Different tire sizes came along at different times and in different countries. It is a long story to say the least!

About that rear hub, I can only guess that perhaps one of the balls got displaced from it's proper path, and is not properly contained between cup and cone. Remonds me of finding a headset ball bearing trapped between steerer and head tube, the headset not possible to adjust in that case. I can't really imaging getting too many balls in a rear hub race, it would be way too obvious!
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Old 04-29-12, 10:16 AM   #19
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I have a caliper, it's more procedural ... when you undo the bar clamp bolt, the end expands, to let the bar out.. so in theory the measured diameter without the bars in will be larger than the true clamping diameter. So if I tighten the clamp bolt to get the actual diameter, I have no idea how far the clamp will close when the bars are in, so its guesswork if its the right diameter. Or am I being far too anal, as there are not enough diameter variations in vars ti make it worth my time?
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Old 04-29-12, 10:59 AM   #20
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A real stupid question- I really wonder if there is a real answer.

how did come that the chainwheel is on the right side of the bike? and not the other side?
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Old 04-29-12, 10:59 AM   #21
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Quote:
Originally Posted by aixaix View Post
Is it possible you put too many balls on one side and/or not enough on the other? It is a very easy mistake to make...
No, 9 on each side.

Quote:
Originally Posted by top506 View Post
F) Bent axle.
Checked it. It appeared to be straight.

Quote:
Originally Posted by WickedThump View Post
Bent axel fits the symptoms. The cones might be side specific and you have them switched? Perhaps a bad ball you missed?
If the hub was OK before you took it apart, don't chuck it as it's an assembly issue.
I took off the non drive side nut, spacer, and cone only, so there would be no mixup.

The balls all appeared to be good, nice and bright, no discoloring, no chips.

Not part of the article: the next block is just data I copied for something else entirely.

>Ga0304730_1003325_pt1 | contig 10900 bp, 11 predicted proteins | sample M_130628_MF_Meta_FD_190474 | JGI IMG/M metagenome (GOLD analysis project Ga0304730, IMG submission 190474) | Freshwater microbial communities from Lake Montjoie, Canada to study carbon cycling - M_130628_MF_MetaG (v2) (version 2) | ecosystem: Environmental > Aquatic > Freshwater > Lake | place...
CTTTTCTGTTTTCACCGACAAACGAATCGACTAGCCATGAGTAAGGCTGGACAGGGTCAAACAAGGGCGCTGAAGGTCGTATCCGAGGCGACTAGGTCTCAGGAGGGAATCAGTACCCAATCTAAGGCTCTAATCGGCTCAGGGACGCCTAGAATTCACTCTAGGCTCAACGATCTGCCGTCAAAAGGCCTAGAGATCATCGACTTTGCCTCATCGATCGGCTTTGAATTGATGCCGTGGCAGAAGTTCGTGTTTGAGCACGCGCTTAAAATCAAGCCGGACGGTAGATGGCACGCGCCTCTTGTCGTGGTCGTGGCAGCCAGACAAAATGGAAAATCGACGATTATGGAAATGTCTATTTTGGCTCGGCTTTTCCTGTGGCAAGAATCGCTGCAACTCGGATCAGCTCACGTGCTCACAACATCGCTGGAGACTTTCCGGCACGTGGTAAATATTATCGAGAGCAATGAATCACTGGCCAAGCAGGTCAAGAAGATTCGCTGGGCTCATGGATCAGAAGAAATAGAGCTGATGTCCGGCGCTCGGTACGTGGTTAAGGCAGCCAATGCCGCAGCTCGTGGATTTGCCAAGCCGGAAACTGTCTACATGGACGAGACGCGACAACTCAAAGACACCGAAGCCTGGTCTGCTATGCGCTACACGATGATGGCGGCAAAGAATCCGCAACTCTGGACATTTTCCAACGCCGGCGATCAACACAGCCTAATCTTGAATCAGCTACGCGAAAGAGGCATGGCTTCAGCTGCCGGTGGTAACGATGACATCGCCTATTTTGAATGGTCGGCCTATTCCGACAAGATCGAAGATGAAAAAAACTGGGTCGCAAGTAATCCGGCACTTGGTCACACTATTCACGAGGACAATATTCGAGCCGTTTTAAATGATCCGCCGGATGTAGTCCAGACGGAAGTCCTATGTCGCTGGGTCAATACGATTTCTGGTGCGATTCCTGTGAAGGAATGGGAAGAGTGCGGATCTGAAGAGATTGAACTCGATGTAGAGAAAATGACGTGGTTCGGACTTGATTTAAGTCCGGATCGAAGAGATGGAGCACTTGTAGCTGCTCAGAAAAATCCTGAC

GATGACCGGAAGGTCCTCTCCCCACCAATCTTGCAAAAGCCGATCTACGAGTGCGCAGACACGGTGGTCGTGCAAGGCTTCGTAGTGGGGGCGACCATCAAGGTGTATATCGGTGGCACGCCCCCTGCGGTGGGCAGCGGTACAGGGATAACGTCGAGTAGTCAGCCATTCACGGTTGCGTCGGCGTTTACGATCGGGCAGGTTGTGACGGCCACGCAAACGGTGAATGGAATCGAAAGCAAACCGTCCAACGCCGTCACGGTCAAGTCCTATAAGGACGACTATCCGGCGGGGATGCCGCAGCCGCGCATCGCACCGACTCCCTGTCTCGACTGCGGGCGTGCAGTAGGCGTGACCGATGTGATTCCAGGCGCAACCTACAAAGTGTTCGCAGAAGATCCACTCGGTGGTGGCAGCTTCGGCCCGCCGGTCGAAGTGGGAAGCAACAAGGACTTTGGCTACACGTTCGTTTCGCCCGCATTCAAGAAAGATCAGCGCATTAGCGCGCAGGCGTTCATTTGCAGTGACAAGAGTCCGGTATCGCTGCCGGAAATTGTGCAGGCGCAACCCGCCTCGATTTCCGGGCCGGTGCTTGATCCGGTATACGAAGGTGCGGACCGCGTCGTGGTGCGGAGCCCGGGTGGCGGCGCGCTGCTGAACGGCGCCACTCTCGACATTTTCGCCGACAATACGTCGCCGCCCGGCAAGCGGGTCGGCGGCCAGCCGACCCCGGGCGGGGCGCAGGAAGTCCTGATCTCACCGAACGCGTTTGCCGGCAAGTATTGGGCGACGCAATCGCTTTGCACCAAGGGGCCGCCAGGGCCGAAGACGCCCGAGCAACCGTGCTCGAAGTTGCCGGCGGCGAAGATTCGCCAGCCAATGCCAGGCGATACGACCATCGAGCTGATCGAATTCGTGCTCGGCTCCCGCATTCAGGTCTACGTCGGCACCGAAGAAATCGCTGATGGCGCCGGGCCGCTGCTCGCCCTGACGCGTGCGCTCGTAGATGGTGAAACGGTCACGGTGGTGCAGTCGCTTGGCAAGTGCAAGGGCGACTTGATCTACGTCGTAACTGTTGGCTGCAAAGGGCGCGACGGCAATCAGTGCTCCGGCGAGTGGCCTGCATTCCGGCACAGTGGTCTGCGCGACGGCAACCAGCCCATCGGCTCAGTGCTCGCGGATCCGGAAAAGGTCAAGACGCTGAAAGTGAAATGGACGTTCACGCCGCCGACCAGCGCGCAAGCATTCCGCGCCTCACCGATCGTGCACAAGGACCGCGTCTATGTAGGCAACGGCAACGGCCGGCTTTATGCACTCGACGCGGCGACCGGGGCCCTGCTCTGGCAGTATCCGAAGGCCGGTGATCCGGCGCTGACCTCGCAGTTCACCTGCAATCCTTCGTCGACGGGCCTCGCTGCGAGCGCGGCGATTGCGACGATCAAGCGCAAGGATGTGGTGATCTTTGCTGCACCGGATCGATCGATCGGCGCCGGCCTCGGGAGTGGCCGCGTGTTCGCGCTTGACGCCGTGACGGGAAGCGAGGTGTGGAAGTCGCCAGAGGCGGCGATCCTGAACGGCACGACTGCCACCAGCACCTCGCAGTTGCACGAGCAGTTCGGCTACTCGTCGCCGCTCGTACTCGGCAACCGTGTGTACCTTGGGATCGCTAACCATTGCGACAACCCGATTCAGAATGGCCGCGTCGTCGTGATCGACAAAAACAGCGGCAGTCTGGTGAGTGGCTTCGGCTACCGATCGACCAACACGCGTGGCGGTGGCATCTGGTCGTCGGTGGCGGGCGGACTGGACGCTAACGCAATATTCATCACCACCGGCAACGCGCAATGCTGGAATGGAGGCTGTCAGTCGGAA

This is a project for a church member, on his early '90s Diamondback MTB. Nothing special and you can tell from the care it has received. When I removed the rear wheel to begin cleaning and turned the axle is was incredibly tight and rough. Nothng smooth about it in the first place.

I talked to the owner this morning and he is willing to buy a new rear wheel. Before I do so, I will finish cleaning the front hub to see if he needs a full set.
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Old 04-29-12, 11:51 AM   #22
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A real stupid question- I really wonder if there is a real answer.

how did come that the chainwheel is on the right side of the bike? and not the other side?
This might be a stupid answer because I can't vet it, but I read somewhere that it's a carryover equestrian thing: The way a right-handed person typically mounts a horse.
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Old 04-29-12, 12:12 PM   #23
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Along the lines of the axle nut problem, how do you keep the axle nuts tight? Or is that even a problem? Every time I remove a wheel the outside axle nuts will be slightly loose. I always snug them back up to not loose before I put the wheel back on.
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Old 04-29-12, 12:17 PM   #24
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My stupid question.

How does one polish a crankset? i've heard of wet-sanding but have no idea what that is. Should you sand in a certain direction? what do you use to hand polish?

Ok stupid questions.
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Old 04-29-12, 12:37 PM   #25
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My stupid question.

How does one polish a crankset? i've heard of wet-sanding but have no idea what that is. Should you sand in a certain direction? what do you use to hand polish?

Ok stupid questions.
"Wet sanding" is simply a process you use water with the sand paper to help keep the sand paper from packing full of what has been removed. The only 2 reasons you would wet sand the aluminum is to remove anodizing (though its much easier to strip that chemically) or scratches/surface irregularities. You would work to finer and finer grade and then eventually a paste or Rouge polish to bring out the final luster.